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Colouring, doodling and drawing have been found to increase activity in a part of the brain responsible for emotional reward, according to a new study put together by a small team at Drexel University.

Hmmm, that art therapy might be onto something.

Led by Girgija Kaimal, assistant professor in the College of Nursing and Health Professions, the group used fNIRS (functional near-infrared spectroscopy) to monitor blood flow in the brain while participants got creative, free-drawing, doodling around a circle and colouring a mandala for a few minutes at a time with a short break in between each.

Sure enough, while performing the three activities, the prefrontal cortex (the area of the brain associated with motivation and emotional reward) of the participants was observed to have more blood flow than during the periods of rest.

“This shows that there might be inherent pleasure in doing art activities independent of the end results. Sometimes, we tend to be very critical of what we do because we have internalized, societal judgements of what is good or bad art and, therefore, who is skilled and who is not,” Kaimal told the Drexel University blog. “We might be reducing or neglecting a simple potential source of rewards perceived by the brain. And this biological proof could potentially challenge some of our assumptions about ourselves.”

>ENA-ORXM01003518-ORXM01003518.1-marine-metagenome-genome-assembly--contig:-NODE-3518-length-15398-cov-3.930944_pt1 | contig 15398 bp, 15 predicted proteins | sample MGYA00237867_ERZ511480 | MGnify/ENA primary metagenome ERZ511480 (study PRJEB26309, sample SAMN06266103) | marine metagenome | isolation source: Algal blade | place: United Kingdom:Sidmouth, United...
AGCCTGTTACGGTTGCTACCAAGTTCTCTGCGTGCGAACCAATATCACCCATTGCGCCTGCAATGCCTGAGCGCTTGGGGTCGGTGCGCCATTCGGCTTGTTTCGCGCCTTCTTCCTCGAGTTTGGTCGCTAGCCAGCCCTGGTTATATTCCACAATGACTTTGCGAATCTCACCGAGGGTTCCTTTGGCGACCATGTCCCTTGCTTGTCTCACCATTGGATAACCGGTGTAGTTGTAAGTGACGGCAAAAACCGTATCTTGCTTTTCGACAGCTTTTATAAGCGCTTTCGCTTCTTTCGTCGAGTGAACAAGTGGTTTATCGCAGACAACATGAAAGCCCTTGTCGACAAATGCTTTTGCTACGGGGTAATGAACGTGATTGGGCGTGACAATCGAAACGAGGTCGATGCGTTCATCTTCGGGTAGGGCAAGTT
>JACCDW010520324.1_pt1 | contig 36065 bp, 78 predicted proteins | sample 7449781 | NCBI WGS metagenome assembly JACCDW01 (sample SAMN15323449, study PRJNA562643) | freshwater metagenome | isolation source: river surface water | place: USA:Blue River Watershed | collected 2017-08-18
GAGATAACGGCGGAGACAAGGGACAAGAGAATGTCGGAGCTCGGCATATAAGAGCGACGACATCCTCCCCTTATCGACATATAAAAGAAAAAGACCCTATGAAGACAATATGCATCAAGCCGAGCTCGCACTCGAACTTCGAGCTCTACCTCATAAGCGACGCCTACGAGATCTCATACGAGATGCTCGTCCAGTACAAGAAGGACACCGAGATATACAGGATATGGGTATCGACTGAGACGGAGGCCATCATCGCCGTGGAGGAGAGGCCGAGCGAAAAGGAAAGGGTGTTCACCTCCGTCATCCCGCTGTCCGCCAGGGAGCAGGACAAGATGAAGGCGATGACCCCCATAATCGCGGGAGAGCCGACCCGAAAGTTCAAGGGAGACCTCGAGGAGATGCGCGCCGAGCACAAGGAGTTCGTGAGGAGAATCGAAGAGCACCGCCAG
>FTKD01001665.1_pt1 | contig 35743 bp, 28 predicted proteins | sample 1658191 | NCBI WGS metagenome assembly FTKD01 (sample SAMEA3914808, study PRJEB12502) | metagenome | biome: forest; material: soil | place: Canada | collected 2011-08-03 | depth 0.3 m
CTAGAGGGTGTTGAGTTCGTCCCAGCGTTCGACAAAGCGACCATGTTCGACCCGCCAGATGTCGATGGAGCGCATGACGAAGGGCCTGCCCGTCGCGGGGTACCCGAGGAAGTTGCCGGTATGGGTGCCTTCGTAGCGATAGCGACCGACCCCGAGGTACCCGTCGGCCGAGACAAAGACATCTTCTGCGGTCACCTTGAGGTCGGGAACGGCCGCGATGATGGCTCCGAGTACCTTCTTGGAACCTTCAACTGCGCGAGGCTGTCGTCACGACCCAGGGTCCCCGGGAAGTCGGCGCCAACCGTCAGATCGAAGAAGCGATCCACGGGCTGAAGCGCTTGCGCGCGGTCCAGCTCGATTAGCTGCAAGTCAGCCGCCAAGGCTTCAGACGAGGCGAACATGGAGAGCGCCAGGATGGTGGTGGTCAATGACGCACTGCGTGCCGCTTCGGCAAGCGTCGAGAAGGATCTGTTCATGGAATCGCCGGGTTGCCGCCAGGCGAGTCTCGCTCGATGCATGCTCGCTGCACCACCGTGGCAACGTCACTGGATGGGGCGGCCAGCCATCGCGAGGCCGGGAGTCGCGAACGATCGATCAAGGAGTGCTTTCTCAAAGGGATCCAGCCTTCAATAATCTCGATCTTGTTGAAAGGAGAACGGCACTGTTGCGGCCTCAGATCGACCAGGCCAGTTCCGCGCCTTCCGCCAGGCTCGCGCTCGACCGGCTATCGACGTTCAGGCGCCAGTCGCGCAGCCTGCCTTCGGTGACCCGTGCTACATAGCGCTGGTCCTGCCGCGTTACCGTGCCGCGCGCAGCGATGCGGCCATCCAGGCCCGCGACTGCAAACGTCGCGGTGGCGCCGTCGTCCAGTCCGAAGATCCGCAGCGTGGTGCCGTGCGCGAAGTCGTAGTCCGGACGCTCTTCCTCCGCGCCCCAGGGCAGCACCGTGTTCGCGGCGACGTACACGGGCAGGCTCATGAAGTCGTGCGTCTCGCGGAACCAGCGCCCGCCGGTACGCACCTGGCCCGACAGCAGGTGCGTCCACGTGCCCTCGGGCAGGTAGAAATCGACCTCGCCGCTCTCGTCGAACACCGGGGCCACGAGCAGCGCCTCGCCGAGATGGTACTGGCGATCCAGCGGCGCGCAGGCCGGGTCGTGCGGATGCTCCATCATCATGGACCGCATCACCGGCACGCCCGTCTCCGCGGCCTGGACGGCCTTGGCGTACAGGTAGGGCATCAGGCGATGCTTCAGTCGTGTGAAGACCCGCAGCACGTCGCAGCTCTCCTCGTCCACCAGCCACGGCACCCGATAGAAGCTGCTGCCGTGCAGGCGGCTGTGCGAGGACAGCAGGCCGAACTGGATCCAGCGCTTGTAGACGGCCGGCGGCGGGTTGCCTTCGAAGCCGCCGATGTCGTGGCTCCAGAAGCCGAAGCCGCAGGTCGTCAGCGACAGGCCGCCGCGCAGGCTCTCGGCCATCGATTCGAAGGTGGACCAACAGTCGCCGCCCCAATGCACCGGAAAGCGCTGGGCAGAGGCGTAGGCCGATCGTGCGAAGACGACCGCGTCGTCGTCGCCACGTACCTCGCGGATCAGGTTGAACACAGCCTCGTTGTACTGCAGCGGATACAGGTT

So, the takeaway is that while subjects were creating, their brains looked happy, even if their hands weren’t particularly good at colouring between the lines. What’s more, participants indicated that the creative sessions left them with “good ideas” and an enhanced ability to “solve problems.”

There was a very slight difference in the brain’s activity for each of the tasks, with doodling leading to the highest average blood flow increase, followed by free-drawing and then colouring.

“There are several implications of this study’s findings,” Kaimal said. “They indicate an inherent potential for evoking positive emotions through art-making — and doodling especially. Doodling is something we all have experience with and might re-imagine as a democratizing, skill independent, judgment-free pleasurable activity.”